From beans to jeans and headgear to hardware, most everyday items bear a Universal Product Code (UPC). This symbol - a series of numbers and vertical bars of varying thicknesses - is shorthand for product information. When a cashier passes this UPC symbol over an electronic scanner, a computer identifies the symbol and sends a pre-programmed price to the check-out register. That price appears on a display screen and on your printed receipt.
Scanner technology has several advantages: speeding check-out time, lowering labor costs, and improving sales and inventory records.
Scanning results in fewer pricing errors than manual entry and using individual price stickers.
Studies show that scanning errors can result in both overcharges and undercharges. Overcharges, however, cost the individual shopper money, especially if the shopper doesn't watch prices at the register during check-out and fails to speak up when they occur.
Savvy consumers are those who are aware of prices and who routinely watch and check the scanner charges for the items they buy. They are willing to complain about errors, shop elsewhere if price corrections are not promptly made, and encourage retail stores to police the accuracy of their check-out scanners.
What To Look For
Without price tags, consumers can still spot pricing errors at the register.
• Bring a copy of the store's flyer or newspaper ad with you. Some advertised specials, such as 25 percent off an item for a special sale or a two-for-one promotion, may not be in the computer, and the cashier must enter them manually.
• Consider jotting down prices or special sales as you shop a store. In grocery stores, you may want to use a pen, pencil, or marker to note the product prices on the package.
• Watch the display screen as prices appear. If you think you were overcharged, speak up. Ask about the store's policy on pricing errors or if they have a scanner guarantee. Ask the cashier to make any adjustment before you pay. Some stores simply adjust the price; others deduct an additional amount or offer the mispriced items for free.
• Check your receipt before you leave the store. If you've already left the cashier's lane, speak to the store or department manager or the customer service representative to correct any mistakes. If the store does have a scanner guarantee policy, ask the cashier to apply it.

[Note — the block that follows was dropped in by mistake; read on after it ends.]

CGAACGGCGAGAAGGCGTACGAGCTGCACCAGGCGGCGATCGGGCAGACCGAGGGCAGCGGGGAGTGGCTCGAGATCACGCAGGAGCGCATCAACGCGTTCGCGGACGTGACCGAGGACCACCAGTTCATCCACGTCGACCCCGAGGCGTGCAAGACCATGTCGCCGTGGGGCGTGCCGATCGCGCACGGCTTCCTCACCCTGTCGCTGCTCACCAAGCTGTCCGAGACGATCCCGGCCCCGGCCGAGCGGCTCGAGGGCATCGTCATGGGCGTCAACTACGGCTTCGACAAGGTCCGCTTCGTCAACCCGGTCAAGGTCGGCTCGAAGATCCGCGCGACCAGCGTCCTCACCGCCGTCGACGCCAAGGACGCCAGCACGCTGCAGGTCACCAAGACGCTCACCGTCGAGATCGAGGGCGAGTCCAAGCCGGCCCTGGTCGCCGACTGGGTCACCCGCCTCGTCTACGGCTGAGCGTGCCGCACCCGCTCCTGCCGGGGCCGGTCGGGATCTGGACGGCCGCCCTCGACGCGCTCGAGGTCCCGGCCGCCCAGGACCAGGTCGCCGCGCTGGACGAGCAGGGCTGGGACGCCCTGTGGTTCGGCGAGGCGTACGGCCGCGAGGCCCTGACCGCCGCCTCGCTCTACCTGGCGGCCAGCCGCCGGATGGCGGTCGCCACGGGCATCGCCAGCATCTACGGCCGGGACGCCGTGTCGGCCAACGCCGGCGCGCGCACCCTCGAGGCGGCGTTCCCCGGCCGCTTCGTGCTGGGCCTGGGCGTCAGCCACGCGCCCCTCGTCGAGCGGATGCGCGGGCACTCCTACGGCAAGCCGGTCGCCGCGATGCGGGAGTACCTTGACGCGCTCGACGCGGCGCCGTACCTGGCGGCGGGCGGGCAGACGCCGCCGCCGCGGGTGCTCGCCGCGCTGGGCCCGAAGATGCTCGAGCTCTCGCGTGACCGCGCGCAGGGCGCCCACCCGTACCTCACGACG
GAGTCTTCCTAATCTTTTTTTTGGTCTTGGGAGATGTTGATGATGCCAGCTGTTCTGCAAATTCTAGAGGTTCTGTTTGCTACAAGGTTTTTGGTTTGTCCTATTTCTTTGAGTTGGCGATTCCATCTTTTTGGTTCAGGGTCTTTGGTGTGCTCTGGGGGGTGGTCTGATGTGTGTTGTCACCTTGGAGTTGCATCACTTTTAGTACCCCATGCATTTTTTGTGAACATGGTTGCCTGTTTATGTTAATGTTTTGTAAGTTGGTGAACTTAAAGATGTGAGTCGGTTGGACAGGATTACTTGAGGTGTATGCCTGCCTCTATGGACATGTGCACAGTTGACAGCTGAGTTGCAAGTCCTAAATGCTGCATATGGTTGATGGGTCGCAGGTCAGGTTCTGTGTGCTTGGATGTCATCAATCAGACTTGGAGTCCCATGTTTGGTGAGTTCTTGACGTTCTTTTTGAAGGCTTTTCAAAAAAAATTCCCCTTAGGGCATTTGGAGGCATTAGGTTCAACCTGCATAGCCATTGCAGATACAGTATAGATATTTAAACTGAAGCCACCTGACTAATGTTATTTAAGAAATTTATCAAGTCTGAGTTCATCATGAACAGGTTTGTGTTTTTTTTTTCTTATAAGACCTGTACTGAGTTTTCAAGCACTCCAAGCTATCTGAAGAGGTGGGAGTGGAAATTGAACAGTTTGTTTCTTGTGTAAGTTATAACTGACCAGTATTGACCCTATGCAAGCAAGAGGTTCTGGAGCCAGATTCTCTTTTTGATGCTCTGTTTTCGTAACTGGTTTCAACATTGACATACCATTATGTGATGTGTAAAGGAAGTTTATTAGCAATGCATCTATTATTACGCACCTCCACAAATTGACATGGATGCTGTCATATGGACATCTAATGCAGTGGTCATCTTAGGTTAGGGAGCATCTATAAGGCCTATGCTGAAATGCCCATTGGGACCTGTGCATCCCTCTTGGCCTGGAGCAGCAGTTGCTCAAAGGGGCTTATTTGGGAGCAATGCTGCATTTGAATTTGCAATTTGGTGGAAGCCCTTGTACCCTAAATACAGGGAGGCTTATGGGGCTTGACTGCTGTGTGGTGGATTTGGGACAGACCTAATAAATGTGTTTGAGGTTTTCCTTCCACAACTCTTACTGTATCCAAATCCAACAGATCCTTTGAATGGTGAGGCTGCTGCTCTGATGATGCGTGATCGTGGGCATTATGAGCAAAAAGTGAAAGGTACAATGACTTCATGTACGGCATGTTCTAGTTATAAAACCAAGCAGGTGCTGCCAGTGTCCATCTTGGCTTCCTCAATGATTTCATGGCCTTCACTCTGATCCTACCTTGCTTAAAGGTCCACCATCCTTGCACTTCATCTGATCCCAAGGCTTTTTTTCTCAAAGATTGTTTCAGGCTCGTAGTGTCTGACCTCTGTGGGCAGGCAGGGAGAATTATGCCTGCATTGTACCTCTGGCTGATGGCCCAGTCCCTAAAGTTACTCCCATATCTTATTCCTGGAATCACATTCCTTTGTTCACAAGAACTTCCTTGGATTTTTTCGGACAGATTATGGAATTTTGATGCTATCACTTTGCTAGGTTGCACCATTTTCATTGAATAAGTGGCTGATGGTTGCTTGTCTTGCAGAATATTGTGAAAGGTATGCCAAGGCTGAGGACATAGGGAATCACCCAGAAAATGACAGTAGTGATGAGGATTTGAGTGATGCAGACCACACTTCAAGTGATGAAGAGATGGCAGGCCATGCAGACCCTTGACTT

Pricing Accuracy Concerns
Electronic scanning is not foolproof. Overcharging and undercharging typically result from human error, poor pricing practices, and mismanagement. It can also be fraud. As a result, consumer advocates and regulators are concerned about several things: inconsistencies between the advertised or posted prices and the prices stored in the computer; inaccurate prices throughout a chain of stores because of errors in the central computer; and problems for shoppers who may not remember posted prices of special promotions when they check out.
Effective Complaining/Laws & State Enforcement
Promising one price and charging a higher price is against the law. If you are overcharged in a particular store, tell the clerk or talk to the customer service representative or store manager about it. If errors occur frequently, write to the company's headquarters. The retailer may not realize a problem exists until it is formally pointed out.
You should report repetitive overcharges to your State or County Weights and Measures Department. They have responsibility of oversight of the law.
If you have a problem with a scanning issue, talk with the store manager or owner.
If the manager can't or won't resolve the problem or answer questions to your satisfaction, contact your local Weights and Measures Office. They will investigate your complaint.